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Male Infertility and You
Likelihood of Occurrence
A male factor is involved in 60% infertility cases. Forty percent are primarily male and 20% are combined male and female. Thus, when a couple is having trouble conceiving, it makes sense to evaluate the man as well as the woman. It is recommended that a comprehensive and accurate semen analysis be scheduled at the outset to evaluate the male partner before scheduling expensive and invasive tests for the female.
Varicoceles are dilated veins in the scrotum, causing a negative effect on sperm production. Varicoceles are extremely common. Approximately 40% of men with infertility will have varicoceles. Interestingly, 80% of men with secondary infertility (they are not able to initiate an additional pregnancy) will have varicoceles. Varicoceles may be easily corrected through outpatient surgery performed by a male infertility specialist. This is done with a local and sedation, through a small incision where the pubic hair is (so no muscle is involved), and with the use of an operating microscope. Multiple studies have shown that this technique causes more improvement, and leads to significantly fewer complications and much less post operative pain.
Seminal Fluid Abnormalities
If the seminal fluid is very thick, it may be difficult for the sperm to move into the woman’s reproductive tract. Often, in cases of seminal fluid abnormalities, the sperm can be placed directly inside the uterus with intrauterine insemination (IUI).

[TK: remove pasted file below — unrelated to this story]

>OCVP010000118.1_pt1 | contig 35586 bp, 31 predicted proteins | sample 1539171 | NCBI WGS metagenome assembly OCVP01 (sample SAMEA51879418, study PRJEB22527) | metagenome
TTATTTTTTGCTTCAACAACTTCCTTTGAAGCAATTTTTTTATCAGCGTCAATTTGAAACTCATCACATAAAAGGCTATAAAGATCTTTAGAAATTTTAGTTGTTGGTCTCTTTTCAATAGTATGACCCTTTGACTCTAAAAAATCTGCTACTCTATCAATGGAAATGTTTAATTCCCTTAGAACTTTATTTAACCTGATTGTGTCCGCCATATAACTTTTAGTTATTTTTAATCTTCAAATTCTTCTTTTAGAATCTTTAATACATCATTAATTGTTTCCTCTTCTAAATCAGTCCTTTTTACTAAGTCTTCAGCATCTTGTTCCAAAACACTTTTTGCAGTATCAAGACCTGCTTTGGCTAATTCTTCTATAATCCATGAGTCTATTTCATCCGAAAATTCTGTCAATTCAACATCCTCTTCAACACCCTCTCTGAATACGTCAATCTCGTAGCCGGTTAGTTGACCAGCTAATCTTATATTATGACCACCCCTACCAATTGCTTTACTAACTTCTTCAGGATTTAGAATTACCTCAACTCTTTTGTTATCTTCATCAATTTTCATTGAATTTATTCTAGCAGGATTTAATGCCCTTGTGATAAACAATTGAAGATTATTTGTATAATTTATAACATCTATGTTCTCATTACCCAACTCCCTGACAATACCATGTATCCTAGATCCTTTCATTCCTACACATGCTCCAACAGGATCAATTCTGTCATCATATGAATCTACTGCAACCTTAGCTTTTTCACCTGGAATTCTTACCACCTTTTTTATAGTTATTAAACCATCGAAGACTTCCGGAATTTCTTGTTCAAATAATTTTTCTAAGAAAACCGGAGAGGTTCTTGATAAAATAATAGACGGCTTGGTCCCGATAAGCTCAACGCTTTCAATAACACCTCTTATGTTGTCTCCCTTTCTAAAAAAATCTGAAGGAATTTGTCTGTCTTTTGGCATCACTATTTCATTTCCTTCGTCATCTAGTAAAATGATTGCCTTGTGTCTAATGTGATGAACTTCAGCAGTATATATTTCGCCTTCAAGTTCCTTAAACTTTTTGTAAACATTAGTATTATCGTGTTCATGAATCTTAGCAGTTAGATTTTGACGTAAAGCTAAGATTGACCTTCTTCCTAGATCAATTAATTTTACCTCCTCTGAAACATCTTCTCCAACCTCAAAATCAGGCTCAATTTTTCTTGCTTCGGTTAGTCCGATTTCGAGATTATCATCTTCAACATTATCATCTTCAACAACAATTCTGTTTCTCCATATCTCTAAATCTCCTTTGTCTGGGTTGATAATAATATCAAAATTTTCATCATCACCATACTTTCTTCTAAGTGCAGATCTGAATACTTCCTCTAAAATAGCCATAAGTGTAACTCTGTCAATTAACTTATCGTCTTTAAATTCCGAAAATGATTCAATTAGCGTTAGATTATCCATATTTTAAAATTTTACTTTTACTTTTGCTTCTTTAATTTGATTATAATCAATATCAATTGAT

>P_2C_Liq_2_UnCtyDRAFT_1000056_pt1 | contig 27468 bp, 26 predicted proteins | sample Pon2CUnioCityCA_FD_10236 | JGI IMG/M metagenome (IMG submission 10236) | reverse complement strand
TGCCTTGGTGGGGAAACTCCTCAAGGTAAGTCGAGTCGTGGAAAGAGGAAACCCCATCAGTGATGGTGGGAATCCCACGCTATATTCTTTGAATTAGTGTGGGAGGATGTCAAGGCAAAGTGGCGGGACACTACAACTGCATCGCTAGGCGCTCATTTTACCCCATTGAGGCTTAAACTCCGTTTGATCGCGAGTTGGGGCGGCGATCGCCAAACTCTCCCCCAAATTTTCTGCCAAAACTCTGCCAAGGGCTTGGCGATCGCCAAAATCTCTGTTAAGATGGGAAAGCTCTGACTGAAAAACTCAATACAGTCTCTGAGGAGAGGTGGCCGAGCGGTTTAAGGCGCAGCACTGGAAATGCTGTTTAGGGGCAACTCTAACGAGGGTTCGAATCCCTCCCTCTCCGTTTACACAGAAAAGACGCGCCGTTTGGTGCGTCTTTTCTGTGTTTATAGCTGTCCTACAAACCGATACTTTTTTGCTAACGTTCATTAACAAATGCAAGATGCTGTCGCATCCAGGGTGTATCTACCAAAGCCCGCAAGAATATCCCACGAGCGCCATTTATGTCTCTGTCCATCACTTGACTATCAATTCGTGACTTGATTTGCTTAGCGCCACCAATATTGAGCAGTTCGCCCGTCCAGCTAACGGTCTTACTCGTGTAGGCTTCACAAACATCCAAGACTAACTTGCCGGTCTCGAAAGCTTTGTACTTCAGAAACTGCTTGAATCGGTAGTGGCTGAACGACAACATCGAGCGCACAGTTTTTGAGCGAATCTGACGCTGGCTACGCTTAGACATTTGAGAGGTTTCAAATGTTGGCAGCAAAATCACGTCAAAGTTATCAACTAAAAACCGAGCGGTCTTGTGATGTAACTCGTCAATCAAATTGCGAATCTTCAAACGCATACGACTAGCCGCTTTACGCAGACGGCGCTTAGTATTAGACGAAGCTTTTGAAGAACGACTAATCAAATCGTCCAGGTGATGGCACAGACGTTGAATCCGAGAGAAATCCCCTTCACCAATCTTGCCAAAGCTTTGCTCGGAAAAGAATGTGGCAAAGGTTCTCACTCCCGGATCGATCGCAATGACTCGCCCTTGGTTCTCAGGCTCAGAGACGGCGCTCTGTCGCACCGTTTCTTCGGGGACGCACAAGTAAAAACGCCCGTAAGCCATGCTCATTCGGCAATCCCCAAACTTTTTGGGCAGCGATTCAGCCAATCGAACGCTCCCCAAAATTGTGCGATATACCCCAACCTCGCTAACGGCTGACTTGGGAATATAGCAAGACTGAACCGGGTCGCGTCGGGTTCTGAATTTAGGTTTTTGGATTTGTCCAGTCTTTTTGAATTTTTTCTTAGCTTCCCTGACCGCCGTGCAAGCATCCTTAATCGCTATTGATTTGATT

Ductal System Problems
Ducts that carry sperm may be missing or blocked. In some situations, the ducts may be repaired or unblocked. If this is not possible, the sperm may be harvested and then injected directly into a woman’s eggs.
Men can develop an immunological response (antibodies) to their own sperm. The causes for this may include testicular trauma, testicular infection, large varicoceles, or testicular surgery. The treatment for anti-sperm antibodies is somewhat controversial. Men may be treated with corticosteroids. However, this can lead to significant morbidity in the man. The most significant is aseptic necrosis of the hip (noninfectious destruction of the joint), requiring hip replacement.
Most of the time, the first level of intervention includes intrauterine insemination. If the couple is planning in-vitro fertilization (IVF), the presence of anti-sperm antibodies is usually an indication to inject the sperm directly into the egg (ICSI) instead of conventional IVF.
Impotence: Difficulties with Erections and Ejaculations
This includes the inability to obtain or maintain an erection, premature ejaculation, lack of ejaculation, retrograde (backwards) ejaculation, lack of appropriate timing of intercourse, and excessive masturbation.
This generally refers to the inability of the sperm-producing part of the testicles to make adequate numbers of mature sperm. The testicle may completely lack the cells that divide to become sperm, sperm may be made in low numbers or there may be an inability of the sperm to complete their development. This situation may be caused by genetic abnormalities, hormonal factors or varicoceles. Even in the case where the testes are only producing low numbers of sperm, the sperm may be harvested and used with advanced reproductive techniques.
When a baby boy is born without the testes having fully descended into the scrotum, the condition is known as cryptorchidism. The current recommendation is that at approximately one year of age, if the testes have not descended by themselves, they be brought down surgically. Cryptorchidism may be a cause of testicular failure. Fifty per cent of men who have both testes undescended at birth, will have no sperm in the ejaculate even if they were surgically brought down.